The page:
Halloween is an exciting time for many children! It is a fun time for families and friends to spend time together, dress-up in costumes, and roam the neighborhood for treats. Many families affected by autism are unsure if they should even take their child to a local trick-or-treating event. Some families affected by Autism Spectrum Disorder may feel some anxiety about Halloween, but with a little preparation all families can participate in the festivities.
1) Add Choice to Costume Selection:
Allow your child to make a choice between three to four potential costumes. The options that you present your child should be costumes that are easy to create or purchase, comfortable and fit any sensory needs for your child, and are appropriate for the weather conditions. Helpful tip: Don’t give too many options or have costumes that are overly extravagant which could
become uncomfortable for your child throughout the night. Keep it simple!
2) Practice, Practice, Practice
Walking to a neighbor’s home and requesting candy is a learned action that should only be applied during Halloween. (You don’t want your child to periodically engage in this activity on any day other than Halloween!) Parents may use a visual cue or calendar that marks that requesting candy from a stranger is only acceptable during Halloween. Secondly, practice the “trick-or-treat” approach. Break the approach into small steps and practice
- Practice identifying the right house to approach: Does the neighbor have a light on? Yes! Then we can
approach the home.
- Practice waiting in line: Are there other children in line? Then we need to wait our turn by standing quietly behind others.
- Practice asking for treats: When we approach the adult giving candy you say “Trick-or-Treat” and open our bag.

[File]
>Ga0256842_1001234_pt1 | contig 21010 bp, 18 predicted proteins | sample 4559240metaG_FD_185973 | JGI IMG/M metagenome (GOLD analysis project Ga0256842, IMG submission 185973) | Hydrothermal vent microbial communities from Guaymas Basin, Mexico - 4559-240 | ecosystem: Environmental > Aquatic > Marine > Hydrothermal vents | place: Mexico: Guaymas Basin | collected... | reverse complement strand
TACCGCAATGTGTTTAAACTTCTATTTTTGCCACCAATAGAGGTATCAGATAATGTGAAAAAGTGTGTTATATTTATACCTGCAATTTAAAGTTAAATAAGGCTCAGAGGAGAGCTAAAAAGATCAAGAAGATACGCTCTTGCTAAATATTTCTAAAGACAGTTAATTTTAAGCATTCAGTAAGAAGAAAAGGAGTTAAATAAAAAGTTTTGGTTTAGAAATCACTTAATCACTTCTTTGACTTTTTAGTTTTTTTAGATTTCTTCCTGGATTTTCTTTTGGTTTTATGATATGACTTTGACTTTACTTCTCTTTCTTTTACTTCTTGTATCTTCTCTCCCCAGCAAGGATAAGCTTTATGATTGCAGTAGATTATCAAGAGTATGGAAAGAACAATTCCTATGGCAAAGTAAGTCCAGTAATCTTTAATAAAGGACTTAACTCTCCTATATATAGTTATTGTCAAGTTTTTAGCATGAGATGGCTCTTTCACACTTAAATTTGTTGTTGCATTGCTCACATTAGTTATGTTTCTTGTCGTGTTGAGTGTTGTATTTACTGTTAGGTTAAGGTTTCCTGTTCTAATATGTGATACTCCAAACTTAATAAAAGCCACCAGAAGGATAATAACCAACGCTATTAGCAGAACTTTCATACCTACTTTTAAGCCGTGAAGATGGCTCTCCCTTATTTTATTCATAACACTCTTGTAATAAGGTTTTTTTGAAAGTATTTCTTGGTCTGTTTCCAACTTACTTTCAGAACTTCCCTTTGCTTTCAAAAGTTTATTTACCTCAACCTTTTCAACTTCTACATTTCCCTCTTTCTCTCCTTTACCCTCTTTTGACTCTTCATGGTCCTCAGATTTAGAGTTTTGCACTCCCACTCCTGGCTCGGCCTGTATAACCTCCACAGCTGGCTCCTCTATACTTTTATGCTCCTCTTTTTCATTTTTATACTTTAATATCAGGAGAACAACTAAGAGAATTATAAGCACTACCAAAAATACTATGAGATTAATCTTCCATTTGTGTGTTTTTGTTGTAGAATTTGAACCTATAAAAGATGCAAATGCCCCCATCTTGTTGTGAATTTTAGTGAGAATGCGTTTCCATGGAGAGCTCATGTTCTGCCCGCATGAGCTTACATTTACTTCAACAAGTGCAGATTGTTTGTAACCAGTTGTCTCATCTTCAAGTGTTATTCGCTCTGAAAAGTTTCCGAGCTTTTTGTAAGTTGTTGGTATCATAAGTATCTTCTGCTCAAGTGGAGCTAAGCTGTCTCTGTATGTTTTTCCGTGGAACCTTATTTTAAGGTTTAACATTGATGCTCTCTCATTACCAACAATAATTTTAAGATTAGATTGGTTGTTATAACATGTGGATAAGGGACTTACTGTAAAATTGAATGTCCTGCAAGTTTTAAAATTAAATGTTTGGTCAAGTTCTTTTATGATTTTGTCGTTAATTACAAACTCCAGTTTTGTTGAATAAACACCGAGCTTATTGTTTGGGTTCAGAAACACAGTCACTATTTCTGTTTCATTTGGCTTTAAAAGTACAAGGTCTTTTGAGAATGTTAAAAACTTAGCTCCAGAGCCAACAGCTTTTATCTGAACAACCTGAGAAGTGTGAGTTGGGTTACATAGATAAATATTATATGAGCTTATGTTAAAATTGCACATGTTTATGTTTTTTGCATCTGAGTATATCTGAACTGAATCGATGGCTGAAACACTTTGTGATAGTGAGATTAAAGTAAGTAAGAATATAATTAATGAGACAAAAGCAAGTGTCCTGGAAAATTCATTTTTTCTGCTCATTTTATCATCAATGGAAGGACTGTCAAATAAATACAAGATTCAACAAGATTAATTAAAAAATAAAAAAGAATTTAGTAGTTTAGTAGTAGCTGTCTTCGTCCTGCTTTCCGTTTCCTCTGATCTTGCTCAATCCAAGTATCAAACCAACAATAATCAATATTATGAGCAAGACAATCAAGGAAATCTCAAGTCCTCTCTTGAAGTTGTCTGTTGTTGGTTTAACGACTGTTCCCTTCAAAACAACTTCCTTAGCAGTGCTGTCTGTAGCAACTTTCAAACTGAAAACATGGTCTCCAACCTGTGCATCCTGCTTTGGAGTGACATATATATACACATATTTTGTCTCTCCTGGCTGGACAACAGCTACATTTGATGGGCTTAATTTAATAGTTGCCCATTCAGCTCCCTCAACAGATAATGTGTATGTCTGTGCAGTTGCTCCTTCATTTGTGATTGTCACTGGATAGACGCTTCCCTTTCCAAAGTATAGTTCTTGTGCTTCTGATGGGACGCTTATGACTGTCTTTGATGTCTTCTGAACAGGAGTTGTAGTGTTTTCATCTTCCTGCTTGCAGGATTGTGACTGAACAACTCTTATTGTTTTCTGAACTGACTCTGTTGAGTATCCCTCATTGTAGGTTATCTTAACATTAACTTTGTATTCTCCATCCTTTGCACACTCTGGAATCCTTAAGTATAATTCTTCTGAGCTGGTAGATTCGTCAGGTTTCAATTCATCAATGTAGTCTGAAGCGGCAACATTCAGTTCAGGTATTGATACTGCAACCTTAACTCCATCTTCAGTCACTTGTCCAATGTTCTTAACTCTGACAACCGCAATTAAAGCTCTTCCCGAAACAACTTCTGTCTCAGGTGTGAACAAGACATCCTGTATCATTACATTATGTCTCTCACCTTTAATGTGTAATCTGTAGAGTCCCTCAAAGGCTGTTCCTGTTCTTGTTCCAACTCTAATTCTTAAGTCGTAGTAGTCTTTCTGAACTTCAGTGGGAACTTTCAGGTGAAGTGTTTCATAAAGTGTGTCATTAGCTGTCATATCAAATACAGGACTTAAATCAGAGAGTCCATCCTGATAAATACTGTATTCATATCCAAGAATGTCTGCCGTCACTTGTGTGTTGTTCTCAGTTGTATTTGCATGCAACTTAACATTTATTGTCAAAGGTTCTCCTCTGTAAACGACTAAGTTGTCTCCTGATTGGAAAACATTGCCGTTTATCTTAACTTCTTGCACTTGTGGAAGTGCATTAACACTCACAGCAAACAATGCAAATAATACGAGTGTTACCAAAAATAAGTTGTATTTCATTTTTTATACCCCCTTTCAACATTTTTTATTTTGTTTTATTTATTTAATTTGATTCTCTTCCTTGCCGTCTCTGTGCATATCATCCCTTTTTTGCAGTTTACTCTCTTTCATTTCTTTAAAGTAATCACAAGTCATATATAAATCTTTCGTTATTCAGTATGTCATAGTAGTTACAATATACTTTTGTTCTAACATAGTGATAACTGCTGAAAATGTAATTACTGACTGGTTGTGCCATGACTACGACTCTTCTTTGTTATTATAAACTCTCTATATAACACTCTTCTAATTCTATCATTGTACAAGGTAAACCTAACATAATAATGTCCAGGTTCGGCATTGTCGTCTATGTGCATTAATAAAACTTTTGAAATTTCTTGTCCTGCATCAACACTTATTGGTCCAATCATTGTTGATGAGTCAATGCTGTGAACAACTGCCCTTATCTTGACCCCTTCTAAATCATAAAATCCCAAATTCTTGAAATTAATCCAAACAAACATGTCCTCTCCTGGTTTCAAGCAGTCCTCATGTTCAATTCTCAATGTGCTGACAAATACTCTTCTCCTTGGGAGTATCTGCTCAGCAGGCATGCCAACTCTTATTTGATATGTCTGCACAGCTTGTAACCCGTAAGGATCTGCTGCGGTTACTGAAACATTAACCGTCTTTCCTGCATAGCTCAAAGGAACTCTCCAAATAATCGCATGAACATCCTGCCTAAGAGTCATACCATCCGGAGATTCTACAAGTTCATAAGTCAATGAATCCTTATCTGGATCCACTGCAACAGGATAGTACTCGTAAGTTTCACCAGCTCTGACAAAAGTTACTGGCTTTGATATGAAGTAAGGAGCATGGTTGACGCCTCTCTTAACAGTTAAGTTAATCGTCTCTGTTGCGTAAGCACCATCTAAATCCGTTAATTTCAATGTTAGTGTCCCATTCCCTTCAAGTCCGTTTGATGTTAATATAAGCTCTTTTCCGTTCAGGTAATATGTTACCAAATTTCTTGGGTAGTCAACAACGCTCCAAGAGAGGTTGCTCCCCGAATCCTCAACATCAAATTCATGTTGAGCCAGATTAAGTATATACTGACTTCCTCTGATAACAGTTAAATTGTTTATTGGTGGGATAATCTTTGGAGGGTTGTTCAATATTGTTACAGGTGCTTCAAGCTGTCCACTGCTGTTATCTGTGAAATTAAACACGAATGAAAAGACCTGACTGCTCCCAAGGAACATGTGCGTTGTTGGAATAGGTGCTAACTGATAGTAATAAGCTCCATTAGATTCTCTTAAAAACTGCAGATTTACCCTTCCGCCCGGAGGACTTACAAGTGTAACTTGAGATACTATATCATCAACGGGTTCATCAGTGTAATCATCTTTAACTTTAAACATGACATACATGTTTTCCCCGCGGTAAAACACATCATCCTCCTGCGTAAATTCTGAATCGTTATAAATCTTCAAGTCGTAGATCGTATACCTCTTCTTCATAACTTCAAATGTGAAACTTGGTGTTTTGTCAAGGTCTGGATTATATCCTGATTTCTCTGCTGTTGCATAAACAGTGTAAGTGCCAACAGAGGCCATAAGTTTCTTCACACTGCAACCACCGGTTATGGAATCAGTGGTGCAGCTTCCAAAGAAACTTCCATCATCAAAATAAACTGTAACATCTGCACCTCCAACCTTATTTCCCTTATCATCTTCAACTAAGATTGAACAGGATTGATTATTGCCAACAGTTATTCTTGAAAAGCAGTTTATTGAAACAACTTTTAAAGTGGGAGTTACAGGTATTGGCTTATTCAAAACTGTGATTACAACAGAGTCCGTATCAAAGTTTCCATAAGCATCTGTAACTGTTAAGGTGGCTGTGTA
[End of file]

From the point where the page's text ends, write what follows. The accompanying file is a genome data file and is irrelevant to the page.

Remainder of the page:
- Practice Thank You: We then wait for the adult to place candy and say “Thank you”
Helpful Tip: Practice wearing and walking in the costume at home prior to the Big Night! Be sure that your child feels comfortable and happy in their outfit and make adjustments if needed.
Children affected by ASD generally prefer to have stable and predictable environments. To help set the stage for a successful Halloween Night, parents should identify the following to map-out the evening:
- The number of homes to visit. You can also have a visual representation or checklist to count houses as you go if this is helpful for your child to see.
- The amount of time that will be spent trick-or-treating as well as other festivities.
- Transition activity to end the event: “This is out last house, then we will go home, make your favorite hot chocolate, and
count our treats.”
4) Find the good and praise it:
During the Trick-or-Treat activities, don’t forget to reinforce your child for following your directions, appropriate approaching of homes, practicing good social skills, and being kind to others.
Final helpful tip: Due to social media, many families are aware that a blue treat bag or bucket represents that the child has autism. Families may choose to utilize this approach if there are behavioral or communication concerns to assist in community awareness.